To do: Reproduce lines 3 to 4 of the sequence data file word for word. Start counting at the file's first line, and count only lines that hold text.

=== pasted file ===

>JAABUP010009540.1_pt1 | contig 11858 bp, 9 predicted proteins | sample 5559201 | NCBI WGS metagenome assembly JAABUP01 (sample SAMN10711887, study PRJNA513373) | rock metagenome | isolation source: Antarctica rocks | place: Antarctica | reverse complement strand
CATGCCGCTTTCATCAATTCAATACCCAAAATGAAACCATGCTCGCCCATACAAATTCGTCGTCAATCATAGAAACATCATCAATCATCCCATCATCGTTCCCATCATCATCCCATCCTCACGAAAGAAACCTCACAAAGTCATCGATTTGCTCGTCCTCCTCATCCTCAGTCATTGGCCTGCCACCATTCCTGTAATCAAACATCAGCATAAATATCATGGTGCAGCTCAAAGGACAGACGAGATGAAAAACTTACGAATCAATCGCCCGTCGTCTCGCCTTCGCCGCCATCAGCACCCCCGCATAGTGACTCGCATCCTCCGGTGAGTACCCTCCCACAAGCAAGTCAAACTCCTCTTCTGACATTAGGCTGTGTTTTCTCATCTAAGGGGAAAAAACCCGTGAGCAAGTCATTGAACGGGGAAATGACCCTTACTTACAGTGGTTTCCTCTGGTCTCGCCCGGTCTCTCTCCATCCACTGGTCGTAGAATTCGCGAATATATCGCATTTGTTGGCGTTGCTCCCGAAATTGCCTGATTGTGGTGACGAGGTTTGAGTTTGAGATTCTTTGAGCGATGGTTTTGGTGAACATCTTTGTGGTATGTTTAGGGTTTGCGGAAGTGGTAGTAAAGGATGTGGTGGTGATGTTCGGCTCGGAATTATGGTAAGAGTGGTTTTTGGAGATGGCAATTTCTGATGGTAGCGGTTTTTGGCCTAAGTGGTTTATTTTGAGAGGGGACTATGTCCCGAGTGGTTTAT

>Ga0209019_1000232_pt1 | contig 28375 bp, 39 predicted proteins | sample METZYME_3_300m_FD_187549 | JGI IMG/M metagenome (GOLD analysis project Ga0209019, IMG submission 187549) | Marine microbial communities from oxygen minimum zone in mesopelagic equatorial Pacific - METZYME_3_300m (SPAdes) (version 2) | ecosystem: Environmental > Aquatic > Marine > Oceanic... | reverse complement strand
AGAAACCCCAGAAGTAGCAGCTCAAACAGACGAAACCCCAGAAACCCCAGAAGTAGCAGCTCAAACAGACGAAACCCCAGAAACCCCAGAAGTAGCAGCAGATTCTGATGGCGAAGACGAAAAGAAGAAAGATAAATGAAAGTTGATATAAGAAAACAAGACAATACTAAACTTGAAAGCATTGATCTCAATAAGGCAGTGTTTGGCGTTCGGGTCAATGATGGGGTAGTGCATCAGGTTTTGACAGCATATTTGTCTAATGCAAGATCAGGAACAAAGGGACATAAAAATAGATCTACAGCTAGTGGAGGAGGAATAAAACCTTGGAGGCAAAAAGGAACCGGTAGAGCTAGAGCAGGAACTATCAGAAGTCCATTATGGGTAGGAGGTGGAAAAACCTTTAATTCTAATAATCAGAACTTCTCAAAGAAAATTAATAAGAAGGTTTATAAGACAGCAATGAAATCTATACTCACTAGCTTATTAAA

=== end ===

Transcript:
>Ga0209019_1000232_pt1 | contig 28375 bp, 39 predicted proteins | sample METZYME_3_300m_FD_187549 | JGI IMG/M metagenome (GOLD analysis project Ga0209019, IMG submission 187549) | Marine microbial communities from oxygen minimum zone in mesopelagic equatorial Pacific - METZYME_3_300m (SPAdes) (version 2) | ecosystem: Environmental > Aquatic > Marine > Oceanic... | reverse complement strand
AGAAACCCCAGAAGTAGCAGCTCAAACAGACGAAACCCCAGAAACCCCAGAAGTAGCAGCTCAAACAGACGAAACCCCAGAAACCCCAGAAGTAGCAGCAGATTCTGATGGCGAAGACGAAAAGAAGAAAGATAAATGAAAGTTGATATAAGAAAACAAGACAATACTAAACTTGAAAGCATTGATCTCAATAAGGCAGTGTTTGGCGTTCGGGTCAATGATGGGGTAGTGCATCAGGTTTTGACAGCATATTTGTCTAATGCAAGATCAGGAACAAAGGGACATAAAAATAGATCTACAGCTAGTGGAGGAGGAATAAAACCTTGGAGGCAAAAAGGAACCGGTAGAGCTAGAGCAGGAACTATCAGAAGTCCATTATGGGTAGGAGGTGGAAAAACCTTTAATTCTAATAATCAGAACTTCTCAAAGAAAATTAATAAGAAGGTTTATAAGACAGCAATGAAATCTATACTCACTAGCTTATTAAA